The GGI project used to consider kernel graphics as the major
advance that the GGI would provide to Linux, but as the EvStack concept
has developed it has become clear to us that EvStack is the *real*
fundamental advance and that kernel graphics is just one of many
improvements to Linux made possible by EvStack. The Linux console
subsystem is aging and is due for a major overhaul. We have that
overhaul, and it certainly qualifies as "major" |->.

> > > However, when I say people are being too absolutist I mean both ways.
> > > I'm quite happy going with whomever puts out the better solution
> > > (XFree86 or GGI.) I'm just commenting on what I see.
> >
> > It hurts to be labeled an absolutist when we feel that we are
> > simply following established OS design principles.
> Well, there are a number of "established OS design principles" -- one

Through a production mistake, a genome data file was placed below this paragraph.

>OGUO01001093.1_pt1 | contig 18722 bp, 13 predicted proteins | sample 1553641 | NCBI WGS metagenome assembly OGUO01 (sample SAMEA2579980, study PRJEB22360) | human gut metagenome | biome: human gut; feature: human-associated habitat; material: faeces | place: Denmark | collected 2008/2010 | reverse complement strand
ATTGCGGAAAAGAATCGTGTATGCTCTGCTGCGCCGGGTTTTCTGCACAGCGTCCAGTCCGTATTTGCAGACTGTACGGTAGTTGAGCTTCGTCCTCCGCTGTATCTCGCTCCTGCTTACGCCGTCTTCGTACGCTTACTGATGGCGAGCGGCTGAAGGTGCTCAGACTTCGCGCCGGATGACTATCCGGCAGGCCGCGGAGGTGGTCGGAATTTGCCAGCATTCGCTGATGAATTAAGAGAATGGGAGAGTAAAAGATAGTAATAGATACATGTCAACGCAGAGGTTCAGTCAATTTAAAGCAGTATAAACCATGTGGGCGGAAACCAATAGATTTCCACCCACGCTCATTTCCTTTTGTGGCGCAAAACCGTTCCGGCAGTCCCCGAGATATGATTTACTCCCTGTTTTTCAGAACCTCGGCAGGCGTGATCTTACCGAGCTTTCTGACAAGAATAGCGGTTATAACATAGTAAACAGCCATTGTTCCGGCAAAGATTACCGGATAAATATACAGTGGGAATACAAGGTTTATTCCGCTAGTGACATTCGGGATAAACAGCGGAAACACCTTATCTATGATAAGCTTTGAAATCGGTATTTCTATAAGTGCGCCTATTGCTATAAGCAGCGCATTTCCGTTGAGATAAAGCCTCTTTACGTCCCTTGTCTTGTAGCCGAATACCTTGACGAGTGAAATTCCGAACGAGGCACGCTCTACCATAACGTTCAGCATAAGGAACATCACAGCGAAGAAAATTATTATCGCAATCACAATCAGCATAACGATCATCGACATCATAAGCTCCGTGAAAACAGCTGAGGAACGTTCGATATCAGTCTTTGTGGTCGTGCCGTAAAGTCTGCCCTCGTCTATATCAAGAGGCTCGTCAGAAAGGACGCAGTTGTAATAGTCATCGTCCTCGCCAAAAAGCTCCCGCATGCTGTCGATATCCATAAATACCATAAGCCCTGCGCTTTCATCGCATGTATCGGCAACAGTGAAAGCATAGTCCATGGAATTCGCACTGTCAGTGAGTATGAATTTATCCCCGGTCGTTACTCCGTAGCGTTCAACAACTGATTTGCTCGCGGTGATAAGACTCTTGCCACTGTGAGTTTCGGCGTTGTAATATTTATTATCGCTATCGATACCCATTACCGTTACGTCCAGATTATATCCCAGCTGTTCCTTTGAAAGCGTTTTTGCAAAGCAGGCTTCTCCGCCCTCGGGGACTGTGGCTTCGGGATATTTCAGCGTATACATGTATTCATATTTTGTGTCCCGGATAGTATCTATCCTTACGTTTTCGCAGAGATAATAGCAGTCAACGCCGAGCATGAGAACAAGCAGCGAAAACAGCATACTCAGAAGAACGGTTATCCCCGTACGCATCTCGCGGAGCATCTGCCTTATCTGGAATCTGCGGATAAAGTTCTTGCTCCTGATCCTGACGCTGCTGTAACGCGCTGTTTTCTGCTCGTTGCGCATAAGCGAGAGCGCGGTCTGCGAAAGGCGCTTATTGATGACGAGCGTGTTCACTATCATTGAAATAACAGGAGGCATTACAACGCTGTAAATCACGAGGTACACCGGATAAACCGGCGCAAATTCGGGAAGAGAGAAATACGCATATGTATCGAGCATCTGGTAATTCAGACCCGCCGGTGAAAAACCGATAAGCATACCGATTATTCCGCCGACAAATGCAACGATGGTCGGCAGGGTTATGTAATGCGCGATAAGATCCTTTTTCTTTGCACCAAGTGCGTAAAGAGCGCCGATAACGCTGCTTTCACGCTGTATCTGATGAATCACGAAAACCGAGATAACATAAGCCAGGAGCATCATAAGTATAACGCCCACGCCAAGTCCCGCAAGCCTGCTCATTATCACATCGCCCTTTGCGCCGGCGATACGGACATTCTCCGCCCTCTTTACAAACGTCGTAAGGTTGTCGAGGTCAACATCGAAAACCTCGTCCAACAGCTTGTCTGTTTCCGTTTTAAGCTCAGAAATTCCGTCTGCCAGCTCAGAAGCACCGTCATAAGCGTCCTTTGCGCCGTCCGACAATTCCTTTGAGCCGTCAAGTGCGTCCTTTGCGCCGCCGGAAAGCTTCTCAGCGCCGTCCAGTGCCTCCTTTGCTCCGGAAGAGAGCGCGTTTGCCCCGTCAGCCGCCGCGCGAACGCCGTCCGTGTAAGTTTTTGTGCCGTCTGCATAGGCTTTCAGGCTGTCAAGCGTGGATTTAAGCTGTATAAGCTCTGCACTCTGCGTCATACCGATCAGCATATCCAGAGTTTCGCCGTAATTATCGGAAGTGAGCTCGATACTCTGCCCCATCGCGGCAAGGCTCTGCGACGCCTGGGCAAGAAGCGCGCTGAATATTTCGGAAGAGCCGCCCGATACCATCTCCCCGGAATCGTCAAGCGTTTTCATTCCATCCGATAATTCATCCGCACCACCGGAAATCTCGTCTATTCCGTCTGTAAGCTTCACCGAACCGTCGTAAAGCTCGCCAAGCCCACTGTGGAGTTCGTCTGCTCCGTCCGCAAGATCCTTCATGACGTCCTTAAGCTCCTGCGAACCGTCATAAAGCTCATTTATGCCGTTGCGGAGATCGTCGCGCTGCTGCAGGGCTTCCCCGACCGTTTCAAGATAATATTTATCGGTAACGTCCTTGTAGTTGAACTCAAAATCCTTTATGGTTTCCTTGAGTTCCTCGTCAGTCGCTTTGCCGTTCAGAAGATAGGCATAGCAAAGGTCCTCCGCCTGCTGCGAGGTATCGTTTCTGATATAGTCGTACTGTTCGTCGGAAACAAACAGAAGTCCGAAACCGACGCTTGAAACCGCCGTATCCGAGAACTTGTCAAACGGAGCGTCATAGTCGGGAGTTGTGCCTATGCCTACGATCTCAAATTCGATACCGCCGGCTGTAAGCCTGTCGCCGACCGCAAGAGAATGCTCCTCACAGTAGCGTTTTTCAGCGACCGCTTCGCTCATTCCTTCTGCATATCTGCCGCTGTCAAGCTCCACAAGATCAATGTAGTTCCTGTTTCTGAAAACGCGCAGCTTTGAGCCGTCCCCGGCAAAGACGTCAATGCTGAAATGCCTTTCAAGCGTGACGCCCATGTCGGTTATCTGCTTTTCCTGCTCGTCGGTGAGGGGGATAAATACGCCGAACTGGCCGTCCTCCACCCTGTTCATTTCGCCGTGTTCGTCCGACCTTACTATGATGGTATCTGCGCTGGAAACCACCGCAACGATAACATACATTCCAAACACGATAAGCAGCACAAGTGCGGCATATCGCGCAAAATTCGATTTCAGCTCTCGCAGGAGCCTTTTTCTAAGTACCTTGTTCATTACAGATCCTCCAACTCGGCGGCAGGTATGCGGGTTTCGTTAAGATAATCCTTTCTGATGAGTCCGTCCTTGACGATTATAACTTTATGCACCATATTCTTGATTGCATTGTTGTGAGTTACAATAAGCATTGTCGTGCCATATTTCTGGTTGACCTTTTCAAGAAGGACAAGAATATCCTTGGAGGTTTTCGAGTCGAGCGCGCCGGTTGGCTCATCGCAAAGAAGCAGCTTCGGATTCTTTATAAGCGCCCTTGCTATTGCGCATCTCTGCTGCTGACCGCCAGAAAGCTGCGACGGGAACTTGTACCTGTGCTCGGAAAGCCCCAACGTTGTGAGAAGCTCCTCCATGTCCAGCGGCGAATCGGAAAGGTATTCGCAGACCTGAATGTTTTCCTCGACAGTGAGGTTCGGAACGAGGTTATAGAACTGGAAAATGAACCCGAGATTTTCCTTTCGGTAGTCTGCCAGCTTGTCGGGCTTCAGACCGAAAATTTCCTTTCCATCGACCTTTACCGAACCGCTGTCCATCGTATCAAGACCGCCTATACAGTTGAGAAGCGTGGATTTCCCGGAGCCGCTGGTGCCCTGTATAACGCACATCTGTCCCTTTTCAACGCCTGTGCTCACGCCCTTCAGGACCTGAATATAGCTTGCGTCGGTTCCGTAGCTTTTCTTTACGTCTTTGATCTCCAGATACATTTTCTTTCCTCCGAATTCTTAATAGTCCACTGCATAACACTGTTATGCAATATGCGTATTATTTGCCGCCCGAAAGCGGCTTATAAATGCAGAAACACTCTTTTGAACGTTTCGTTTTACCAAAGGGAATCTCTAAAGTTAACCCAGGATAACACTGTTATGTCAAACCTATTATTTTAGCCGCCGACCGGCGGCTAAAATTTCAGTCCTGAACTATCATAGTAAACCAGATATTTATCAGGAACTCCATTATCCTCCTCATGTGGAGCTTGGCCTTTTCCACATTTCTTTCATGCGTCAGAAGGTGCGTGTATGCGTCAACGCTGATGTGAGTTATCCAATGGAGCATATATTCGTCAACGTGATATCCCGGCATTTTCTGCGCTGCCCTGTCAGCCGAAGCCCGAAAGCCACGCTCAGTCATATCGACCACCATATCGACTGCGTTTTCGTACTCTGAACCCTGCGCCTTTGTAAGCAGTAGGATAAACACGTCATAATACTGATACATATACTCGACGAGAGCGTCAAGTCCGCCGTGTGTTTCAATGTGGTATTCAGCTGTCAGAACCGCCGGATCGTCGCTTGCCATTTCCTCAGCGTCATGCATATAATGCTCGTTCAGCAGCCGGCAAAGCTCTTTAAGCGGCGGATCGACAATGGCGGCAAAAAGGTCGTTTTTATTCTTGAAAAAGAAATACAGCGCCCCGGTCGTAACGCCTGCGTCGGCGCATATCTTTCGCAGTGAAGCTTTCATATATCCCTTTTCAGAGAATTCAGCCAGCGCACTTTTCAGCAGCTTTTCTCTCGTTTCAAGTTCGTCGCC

> of them is "don't do it in kernel space unless you absolutely have
> to."

Well, we have to.

> Linux has a problem with people trying to put way too many
> things in kernel space, and putting a brake on that is usually
> necessary.

This is true, but some things just plain belong behind that
kernel wall and hardware banging code is one of them. Besides, if you
read the above EvStack explanation you will see that we should be able to
greatly reduce the size of a lot of the current kernel drivers and move a
lot of their intelligence to userspace. You should be happy!

> Speaking personally; maybe you guys ought to consider making status
> summaries ("this is what we have so far") and post them.

Consider this post a status report.

> I think the
> perception is still pretty widely spread that since you didn't get
> unconditional approval from the start, you went off in a huff.

We just thought that people were getting sick of the endless
flaming and that THAT was damagin our reputation.

> That is, if you care.

We do. Dammit, we are doing what we do for the benefit of
everyone that uses Linux!